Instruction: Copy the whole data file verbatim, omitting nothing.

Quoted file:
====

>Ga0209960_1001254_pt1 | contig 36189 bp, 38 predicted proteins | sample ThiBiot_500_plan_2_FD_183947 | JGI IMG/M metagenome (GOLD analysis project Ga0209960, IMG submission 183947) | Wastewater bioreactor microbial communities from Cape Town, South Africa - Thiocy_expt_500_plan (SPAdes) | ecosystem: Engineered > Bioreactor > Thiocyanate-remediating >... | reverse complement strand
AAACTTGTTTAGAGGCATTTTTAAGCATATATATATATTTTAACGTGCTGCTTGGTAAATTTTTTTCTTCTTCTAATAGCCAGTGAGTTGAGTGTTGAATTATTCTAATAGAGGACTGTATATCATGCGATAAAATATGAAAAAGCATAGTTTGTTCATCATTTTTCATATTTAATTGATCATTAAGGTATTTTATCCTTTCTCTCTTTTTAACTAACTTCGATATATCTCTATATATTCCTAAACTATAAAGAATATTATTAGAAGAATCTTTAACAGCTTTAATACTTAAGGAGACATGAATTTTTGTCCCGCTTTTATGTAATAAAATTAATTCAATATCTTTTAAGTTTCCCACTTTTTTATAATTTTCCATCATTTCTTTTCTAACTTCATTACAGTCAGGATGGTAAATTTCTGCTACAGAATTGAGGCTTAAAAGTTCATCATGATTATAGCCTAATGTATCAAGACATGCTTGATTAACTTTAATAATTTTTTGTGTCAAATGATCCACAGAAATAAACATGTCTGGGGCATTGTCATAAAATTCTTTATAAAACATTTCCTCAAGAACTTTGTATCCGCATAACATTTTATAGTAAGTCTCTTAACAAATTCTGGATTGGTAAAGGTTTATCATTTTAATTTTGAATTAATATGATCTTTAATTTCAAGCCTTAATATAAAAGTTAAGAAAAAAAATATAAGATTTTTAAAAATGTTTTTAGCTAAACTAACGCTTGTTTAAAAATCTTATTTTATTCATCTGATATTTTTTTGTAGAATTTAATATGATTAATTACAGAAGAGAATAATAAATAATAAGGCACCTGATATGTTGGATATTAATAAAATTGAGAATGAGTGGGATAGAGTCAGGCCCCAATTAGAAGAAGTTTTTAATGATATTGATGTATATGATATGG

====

>Ga0209960_1001254_pt1 | contig 36189 bp, 38 predicted proteins | sample ThiBiot_500_plan_2_FD_183947 | JGI IMG/M metagenome (GOLD analysis project Ga0209960, IMG submission 183947) | Wastewater bioreactor microbial communities from Cape Town, South Africa - Thiocy_expt_500_plan (SPAdes) | ecosystem: Engineered > Bioreactor > Thiocyanate-remediating >... | reverse complement strand
AAACTTGTTTAGAGGCATTTTTAAGCATATATATATATTTTAACGTGCTGCTTGGTAAATTTTTTTCTTCTTCTAATAGCCAGTGAGTTGAGTGTTGAATTATTCTAATAGAGGACTGTATATCATGCGATAAAATATGAAAAAGCATAGTTTGTTCATCATTTTTCATATTTAATTGATCATTAAGGTATTTTATCCTTTCTCTCTTTTTAACTAACTTCGATATATCTCTATATATTCCTAAACTATAAAGAATATTATTAGAAGAATCTTTAACAGCTTTAATACTTAAGGAGACATGAATTTTTGTCCCGCTTTTATGTAATAAAATTAATTCAATATCTTTTAAGTTTCCCACTTTTTTATAATTTTCCATCATTTCTTTTCTAACTTCATTACAGTCAGGATGGTAAATTTCTGCTACAGAATTGAGGCTTAAAAGTTCATCATGATTATAGCCTAATGTATCAAGACATGCTTGATTAACTTTAATAATTTTTTGTGTCAAATGATCCACAGAAATAAACATGTCTGGGGCATTGTCATAAAATTCTTTATAAAACATTTCCTCAAGAACTTTGTATCCGCATAACATTTTATAGTAAGTCTCTTAACAAATTCTGGATTGGTAAAGGTTTATCATTTTAATTTTGAATTAATATGATCTTTAATTTCAAGCCTTAATATAAAAGTTAAGAAAAAAAATATAAGATTTTTAAAAATGTTTTTAGCTAAACTAACGCTTGTTTAAAAATCTTATTTTATTCATCTGATATTTTTTTGTAGAATTTAATATGATTAATTACAGAAGAGAATAATAAATAATAAGGCACCTGATATGTTGGATATTAATAAAATTGAGAATGAGTGGGATAGAGTCAGGCCCCAATTAGAAGAAGTTTTTAATGATATTGATGTATATGATATGG